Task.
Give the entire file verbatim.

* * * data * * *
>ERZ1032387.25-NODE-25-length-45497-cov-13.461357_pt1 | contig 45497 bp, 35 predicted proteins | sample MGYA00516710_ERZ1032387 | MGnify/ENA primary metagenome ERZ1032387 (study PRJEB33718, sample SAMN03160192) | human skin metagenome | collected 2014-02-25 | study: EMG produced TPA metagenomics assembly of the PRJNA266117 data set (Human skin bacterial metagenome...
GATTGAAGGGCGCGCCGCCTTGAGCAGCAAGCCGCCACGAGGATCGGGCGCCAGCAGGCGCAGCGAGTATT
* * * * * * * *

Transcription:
>ERZ1032387.25-NODE-25-length-45497-cov-13.461357_pt1 | contig 45497 bp, 35 predicted proteins | sample MGYA00516710_ERZ1032387 | MGnify/ENA primary metagenome ERZ1032387 (study PRJEB33718, sample SAMN03160192) | human skin metagenome | collected 2014-02-25 | study: EMG produced TPA metagenomics assembly of the PRJNA266117 data set (Human skin bacterial metagenome...
GATTGAAGGGCGCGCCGCCTTGAGCAGCAAGCCGCCACGAGGATCGGGCGCCAGCAGGCGCAGCGAGTATT